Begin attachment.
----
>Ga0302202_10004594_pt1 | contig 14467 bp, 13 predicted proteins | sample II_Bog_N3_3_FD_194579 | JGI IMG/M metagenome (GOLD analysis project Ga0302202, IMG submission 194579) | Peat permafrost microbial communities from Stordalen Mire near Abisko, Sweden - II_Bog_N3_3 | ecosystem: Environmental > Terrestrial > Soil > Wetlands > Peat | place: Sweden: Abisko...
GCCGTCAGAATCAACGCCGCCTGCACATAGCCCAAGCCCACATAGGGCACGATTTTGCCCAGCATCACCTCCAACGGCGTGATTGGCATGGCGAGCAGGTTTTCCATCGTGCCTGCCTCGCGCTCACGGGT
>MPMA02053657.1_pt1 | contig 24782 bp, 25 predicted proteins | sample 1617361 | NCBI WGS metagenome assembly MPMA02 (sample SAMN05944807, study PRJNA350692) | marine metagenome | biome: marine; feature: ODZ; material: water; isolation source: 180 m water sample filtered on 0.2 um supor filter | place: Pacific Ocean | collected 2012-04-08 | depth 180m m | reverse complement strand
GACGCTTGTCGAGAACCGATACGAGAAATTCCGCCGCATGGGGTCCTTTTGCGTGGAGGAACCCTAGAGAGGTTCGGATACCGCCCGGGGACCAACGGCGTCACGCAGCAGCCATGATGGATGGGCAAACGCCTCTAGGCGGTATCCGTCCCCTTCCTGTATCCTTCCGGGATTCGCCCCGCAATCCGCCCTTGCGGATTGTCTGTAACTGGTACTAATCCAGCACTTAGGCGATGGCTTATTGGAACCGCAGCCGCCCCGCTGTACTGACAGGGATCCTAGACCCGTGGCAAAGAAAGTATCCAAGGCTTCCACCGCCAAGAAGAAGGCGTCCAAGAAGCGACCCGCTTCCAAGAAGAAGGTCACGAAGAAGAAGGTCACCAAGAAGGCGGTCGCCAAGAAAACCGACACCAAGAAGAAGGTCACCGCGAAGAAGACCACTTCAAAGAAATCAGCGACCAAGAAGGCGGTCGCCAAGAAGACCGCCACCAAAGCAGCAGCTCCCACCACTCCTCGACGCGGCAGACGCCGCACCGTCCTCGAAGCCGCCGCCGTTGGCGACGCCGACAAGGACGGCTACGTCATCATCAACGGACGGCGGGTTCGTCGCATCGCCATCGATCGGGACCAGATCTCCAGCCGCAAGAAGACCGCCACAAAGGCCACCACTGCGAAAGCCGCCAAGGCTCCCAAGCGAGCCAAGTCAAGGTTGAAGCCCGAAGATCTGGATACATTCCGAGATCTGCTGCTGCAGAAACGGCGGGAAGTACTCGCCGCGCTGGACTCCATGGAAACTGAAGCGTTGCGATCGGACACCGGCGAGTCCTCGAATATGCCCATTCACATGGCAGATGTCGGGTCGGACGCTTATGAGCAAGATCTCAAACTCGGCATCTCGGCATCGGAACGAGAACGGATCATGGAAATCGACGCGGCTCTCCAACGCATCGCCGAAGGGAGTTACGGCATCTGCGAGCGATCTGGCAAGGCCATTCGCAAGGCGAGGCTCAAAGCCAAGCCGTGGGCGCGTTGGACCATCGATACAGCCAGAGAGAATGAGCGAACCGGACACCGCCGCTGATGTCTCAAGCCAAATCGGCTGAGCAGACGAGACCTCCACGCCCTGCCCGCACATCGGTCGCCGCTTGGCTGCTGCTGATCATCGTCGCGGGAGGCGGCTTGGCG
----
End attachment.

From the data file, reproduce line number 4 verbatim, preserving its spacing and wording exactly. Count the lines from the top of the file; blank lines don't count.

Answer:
GACGCTTGTCGAGAACCGATACGAGAAATTCCGCCGCATGGGGTCCTTTTGCGTGGAGGAACCCTAGAGAGGTTCGGATACCGCCCGGGGACCAACGGCGTCACGCAGCAGCCATGATGGATGGGCAAACGCCTCTAGGCGGTATCCGTCCCCTTCCTGTATCCTTCCGGGATTCGCCCCGCAATCCGCCCTTGCGGATTGTCTGTAACTGGTACTAATCCAGCACTTAGGCGATGGCTTATTGGAACCGCAGCCGCCCCGCTGTACTGACAGGGATCCTAGACCCGTGGCAAAGAAAGTATCCAAGGCTTCCACCGCCAAGAAGAAGGCGTCCAAGAAGCGACCCGCTTCCAAGAAGAAGGTCACGAAGAAGAAGGTCACCAAGAAGGCGGTCGCCAAGAAAACCGACACCAAGAAGAAGGTCACCGCGAAGAAGACCACTTCAAAGAAATCAGCGACCAAGAAGGCGGTCGCCAAGAAGACCGCCACCAAAGCAGCAGCTCCCACCACTCCTCGACGCGGCAGACGCCGCACCGTCCTCGAAGCCGCCGCCGTTGGCGACGCCGACAAGGACGGCTACGTCATCATCAACGGACGGCGGGTTCGTCGCATCGCCATCGATCGGGACCAGATCTCCAGCCGCAAGAAGACCGCCACAAAGGCCACCACTGCGAAAGCCGCCAAGGCTCCCAAGCGAGCCAAGTCAAGGTTGAAGCCCGAAGATCTGGATACATTCCGAGATCTGCTGCTGCAGAAACGGCGGGAAGTACTCGCCGCGCTGGACTCCATGGAAACTGAAGCGTTGCGATCGGACACCGGCGAGTCCTCGAATATGCCCATTCACATGGCAGATGTCGGGTCGGACGCTTATGAGCAAGATCTCAAACTCGGCATCTCGGCATCGGAACGAGAACGGATCATGGAAATCGACGCGGCTCTCCAACGCATCGCCGAAGGGAGTTACGGCATCTGCGAGCGATCTGGCAAGGCCATTCGCAAGGCGAGGCTCAAAGCCAAGCCGTGGGCGCGTTGGACCATCGATACAGCCAGAGAGAATGAGCGAACCGGACACCGCCGCTGATGTCTCAAGCCAAATCGGCTGAGCAGACGAGACCTCCACGCCCTGCCCGCACATCGGTCGCCGCTTGGCTGCTGCTGATCATCGTCGCGGGAGGCGGCTTGGCG